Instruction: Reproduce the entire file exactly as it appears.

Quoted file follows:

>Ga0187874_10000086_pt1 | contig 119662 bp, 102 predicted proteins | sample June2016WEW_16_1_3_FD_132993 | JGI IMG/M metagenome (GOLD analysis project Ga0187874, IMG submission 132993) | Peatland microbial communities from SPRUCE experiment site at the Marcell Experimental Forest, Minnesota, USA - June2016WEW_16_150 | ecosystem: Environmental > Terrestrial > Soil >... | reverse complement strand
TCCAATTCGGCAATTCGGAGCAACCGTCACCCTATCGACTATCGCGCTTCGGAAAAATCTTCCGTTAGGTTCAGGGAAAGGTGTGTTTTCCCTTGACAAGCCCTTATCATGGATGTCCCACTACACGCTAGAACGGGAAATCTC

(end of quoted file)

>Ga0187874_10000086_pt1 | contig 119662 bp, 102 predicted proteins | sample June2016WEW_16_1_3_FD_132993 | JGI IMG/M metagenome (GOLD analysis project Ga0187874, IMG submission 132993) | Peatland microbial communities from SPRUCE experiment site at the Marcell Experimental Forest, Minnesota, USA - June2016WEW_16_150 | ecosystem: Environmental > Terrestrial > Soil >... | reverse complement strand
TCCAATTCGGCAATTCGGAGCAACCGTCACCCTATCGACTATCGCGCTTCGGAAAAATCTTCCGTTAGGTTCAGGGAAAGGTGTGTTTTCCCTTGACAAGCCCTTATCATGGATGTCCCACTACACGCTAGAACGGGAAATCTC